Believe me, it wasn't pleasant for someone who had come to Washington determined to reduce government spending, but we had to move forward with the task of repairing our defenses or we would lose our ability to deter conflict now and in the future. We had to demonstrate to any adversary that aggression could not succeed, and that the only real solution was substantial, equitable, and effectively verifiable arms reduction—the kind we're working for right now in Geneva.
Thanks to your strong support, and bipartisan support from the Congress, we began to turn things around. Already, we're seeing some very encouraging results. Quality recruitment and retention are up dramatically-more high school graduates are choosing military careers, and more experienced career personnel are choosing to stay. Our men and women in uniform at last are getting the tools and training they need to do their jobs.
Ask around today, especially among our young people, and I think you will find a whole new attitude toward serving their country. This reflects more than just better pay, equipment, and leadership. You the American people have sent a signal to these young people that it is once again an honor to wear the uniform. That's not something you measure in a budget, but it's a very real part of our nation's strength.
It'll take us longer to build the kind of equipment we need to keep peace in the future, but we've made a good start.
We haven't built a new long-range bomber for 21 years. Now we're building the B-1. We hadn't launched one new strategic submarine for 17 years. Now we're building one Trident submarine a year. Our land-based missiles are increasingly threatened by the many huge, new Soviet ICBM's. We're determining how to solve that problem. At the same time, we're working in the START and INF negotiations with the goal of achieving deep reductions in the strategic and intermediate nuclear arsenals of both sides.
We have also begun the long-needed modernization of our conventional forces. The Army is getting its first new tank in 20 years. The Air Force is modernizing. We're rebuilding our Navy, which shrank from about a thousand ships in the late 1960's to 453 during the 1970's. Our nation needs a superior navy to support our military forces and vital interests overseas. We're now on the road to achieving a 600-ship navy and increasing the amphibious capabilities of our marines, who are now serving the cause of peace in Lebanon. And we're building a real capability to assist our friends in the vitally important Indian Ocean and Persian Gulf region.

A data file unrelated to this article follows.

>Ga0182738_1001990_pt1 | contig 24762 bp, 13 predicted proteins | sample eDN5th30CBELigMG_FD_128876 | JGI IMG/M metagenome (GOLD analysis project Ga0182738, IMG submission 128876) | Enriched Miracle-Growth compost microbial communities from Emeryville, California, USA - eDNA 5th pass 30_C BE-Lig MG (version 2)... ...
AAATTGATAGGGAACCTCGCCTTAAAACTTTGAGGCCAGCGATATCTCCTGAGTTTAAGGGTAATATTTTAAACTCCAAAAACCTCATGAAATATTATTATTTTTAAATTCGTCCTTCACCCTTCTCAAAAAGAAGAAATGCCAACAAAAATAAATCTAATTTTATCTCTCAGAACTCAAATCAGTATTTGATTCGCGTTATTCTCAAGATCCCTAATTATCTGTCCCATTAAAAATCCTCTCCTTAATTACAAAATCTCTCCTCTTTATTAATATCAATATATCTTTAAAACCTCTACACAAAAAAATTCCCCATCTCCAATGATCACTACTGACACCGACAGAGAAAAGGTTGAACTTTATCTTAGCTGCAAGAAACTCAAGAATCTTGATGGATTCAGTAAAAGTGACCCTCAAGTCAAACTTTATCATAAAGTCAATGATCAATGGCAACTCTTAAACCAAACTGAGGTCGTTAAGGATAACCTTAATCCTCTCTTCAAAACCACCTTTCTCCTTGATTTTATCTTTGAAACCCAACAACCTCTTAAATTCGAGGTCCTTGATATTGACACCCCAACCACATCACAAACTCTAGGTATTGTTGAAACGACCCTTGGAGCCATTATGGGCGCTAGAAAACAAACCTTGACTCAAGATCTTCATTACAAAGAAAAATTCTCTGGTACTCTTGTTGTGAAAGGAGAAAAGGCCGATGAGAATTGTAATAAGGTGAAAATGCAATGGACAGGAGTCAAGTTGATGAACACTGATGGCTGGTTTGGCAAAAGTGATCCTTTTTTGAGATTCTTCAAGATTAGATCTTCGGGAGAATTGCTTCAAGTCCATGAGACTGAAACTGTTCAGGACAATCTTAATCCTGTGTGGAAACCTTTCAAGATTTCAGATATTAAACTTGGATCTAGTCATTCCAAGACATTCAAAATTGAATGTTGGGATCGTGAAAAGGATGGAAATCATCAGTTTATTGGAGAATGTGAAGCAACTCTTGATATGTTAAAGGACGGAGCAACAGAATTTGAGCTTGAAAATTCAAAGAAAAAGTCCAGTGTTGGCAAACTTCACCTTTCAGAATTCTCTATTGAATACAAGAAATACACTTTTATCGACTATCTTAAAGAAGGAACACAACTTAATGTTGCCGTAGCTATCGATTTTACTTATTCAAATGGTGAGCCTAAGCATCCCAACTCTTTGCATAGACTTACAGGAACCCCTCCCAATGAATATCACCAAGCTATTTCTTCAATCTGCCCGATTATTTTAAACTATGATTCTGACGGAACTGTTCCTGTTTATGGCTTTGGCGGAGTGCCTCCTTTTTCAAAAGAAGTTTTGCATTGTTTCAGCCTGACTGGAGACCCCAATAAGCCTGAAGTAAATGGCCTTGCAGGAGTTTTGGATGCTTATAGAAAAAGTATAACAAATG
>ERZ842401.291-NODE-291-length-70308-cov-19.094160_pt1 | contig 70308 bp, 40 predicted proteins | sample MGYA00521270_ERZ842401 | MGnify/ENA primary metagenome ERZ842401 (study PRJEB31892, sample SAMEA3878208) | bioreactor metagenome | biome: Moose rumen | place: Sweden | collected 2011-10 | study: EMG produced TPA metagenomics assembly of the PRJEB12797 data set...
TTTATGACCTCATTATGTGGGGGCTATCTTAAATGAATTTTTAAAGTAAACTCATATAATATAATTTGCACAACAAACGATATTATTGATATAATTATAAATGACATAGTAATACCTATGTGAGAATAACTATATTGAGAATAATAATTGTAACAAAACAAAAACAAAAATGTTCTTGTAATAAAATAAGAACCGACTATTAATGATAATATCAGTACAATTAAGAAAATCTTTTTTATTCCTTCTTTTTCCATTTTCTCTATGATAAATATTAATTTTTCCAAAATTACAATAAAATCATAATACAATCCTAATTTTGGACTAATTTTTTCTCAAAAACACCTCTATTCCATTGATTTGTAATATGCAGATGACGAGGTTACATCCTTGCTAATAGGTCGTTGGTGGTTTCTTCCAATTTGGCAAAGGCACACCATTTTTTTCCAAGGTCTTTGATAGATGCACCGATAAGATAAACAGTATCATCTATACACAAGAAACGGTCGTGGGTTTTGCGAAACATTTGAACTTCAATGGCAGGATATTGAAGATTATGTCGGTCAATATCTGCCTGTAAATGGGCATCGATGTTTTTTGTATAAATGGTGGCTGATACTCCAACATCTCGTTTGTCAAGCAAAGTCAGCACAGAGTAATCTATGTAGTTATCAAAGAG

This adds up to a major effort, and it isn't cheap. It comes at a time when there are many other pressures on our budget and when the American people have already had to make major sacrifices during the recession. But we must not be misled by those who would make defense once again the scapegoat of the Federal budget.
The fact is that in the past few decades we have seen a dramatic shift in how we spend the taxpayer's dollar. Back in 1955, payments to individuals took up only about 20 percent of the Federal budget. For nearly three decades, these payments steadily increased and, this year, will account for 49 percent of the budget. By contrast, in 1955 defense took up more than half of the Federal budget. By 1980 this spending had fallen to a low of 23 percent. Even with the increase that I am requesting this year, defense will still amount to only 28 percent of the budget.
The calls for cutting back the defense budget come in nice, simple arithmetic. They're the same kind of talk that led the democracies to neglect their defenses in the 1930's and invited the tragedy of World War II. We must not let that grim chapter of history repeat itself through apathy or neglect.
This is why I'm speaking to you tonight-to urge you to tell your Senators and Congressmen that you know we must continue to restore our military strength. If we stop in midstream, we will send a signal of decline, of lessened will, to friends and adversaries alike. Free people must voluntarily, through open debate and democratic means, meet the challenge that totalitarians pose by compulsion. It's up to us, in our time, to choose and choose wisely between the hard but necessary task of preserving peace and freedom and the temptation to ignore our duty and blindly hope for the best while the enemies of freedom grow stronger day by day.
The solution is well within our grasp. But to reach it, there is simply no alternative but to continue this year, in this budget, to provide the resources we need to preserve the peace and guarantee our freedom.
Now, thus far tonight I've shared with you my thoughts on the problems of national security we must face together. My predecessors in the Oval Office have appeared before you on other occasions to describe the threat posed by Soviet power and have proposed steps to address that threat. But since the advent of nuclear weapons, those steps have been increasingly directed toward deterrence of aggression through the promise of retaliation.
This approach to stability through offensive threat has worked. We and our allies have succeeded in preventing nuclear war for more than three decades. In recent months, however, my advisers, including in particular the Joint Chiefs of Staff, have underscored the necessity to break out of a future that relies solely on offensive retaliation for our security.